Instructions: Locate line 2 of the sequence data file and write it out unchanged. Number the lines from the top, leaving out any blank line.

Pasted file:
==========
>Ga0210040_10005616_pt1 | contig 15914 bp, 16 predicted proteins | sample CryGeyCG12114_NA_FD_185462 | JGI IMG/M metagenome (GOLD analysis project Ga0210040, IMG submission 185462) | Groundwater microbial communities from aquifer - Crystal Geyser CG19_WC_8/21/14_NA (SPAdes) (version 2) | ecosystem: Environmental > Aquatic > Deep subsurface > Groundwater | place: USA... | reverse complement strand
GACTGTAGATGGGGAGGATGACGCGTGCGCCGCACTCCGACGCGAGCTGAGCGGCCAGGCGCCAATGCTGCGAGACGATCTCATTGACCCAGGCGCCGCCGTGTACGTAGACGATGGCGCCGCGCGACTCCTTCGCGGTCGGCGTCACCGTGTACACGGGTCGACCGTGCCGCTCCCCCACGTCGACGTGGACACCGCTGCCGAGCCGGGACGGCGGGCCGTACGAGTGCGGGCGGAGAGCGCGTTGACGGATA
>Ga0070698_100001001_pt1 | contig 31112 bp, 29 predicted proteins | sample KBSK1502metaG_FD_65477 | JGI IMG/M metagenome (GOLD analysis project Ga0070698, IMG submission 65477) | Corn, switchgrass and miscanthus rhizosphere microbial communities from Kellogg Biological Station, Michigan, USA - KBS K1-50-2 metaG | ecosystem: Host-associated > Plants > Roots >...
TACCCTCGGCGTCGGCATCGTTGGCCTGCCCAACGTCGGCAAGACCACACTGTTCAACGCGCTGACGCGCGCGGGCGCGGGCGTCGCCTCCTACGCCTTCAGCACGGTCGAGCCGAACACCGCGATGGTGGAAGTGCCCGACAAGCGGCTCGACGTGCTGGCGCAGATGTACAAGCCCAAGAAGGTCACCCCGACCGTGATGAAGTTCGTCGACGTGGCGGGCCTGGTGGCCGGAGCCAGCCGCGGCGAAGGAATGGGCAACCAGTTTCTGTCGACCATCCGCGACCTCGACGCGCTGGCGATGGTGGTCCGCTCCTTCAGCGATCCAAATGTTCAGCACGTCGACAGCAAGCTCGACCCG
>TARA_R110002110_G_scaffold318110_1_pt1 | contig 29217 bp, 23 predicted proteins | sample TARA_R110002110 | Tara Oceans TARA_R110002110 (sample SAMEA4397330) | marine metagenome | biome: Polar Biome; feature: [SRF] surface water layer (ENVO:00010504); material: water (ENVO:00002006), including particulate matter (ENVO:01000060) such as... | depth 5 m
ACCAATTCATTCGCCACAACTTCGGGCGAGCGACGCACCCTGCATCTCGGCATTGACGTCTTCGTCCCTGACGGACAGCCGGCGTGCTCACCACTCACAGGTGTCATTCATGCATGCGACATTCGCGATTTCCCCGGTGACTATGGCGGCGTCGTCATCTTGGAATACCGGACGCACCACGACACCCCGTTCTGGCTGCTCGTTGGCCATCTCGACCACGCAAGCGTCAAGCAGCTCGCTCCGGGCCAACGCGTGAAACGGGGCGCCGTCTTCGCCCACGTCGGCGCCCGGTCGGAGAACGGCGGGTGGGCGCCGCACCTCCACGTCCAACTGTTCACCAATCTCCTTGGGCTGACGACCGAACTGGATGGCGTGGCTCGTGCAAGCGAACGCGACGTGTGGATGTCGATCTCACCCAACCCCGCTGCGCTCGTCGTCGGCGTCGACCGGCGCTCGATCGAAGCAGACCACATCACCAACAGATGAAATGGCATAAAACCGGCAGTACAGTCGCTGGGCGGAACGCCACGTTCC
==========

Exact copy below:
GACTGTAGATGGGGAGGATGACGCGTGCGCCGCACTCCGACGCGAGCTGAGCGGCCAGGCGCCAATGCTGCGAGACGATCTCATTGACCCAGGCGCCGCCGTGTACGTAGACGATGGCGCCGCGCGACTCCTTCGCGGTCGGCGTCACCGTGTACACGGGTCGACCGTGCCGCTCCCCCACGTCGACGTGGACACCGCTGCCGAGCCGGGACGGCGGGCCGTACGAGTGCGGGCGGAGAGCGCGTTGACGGATA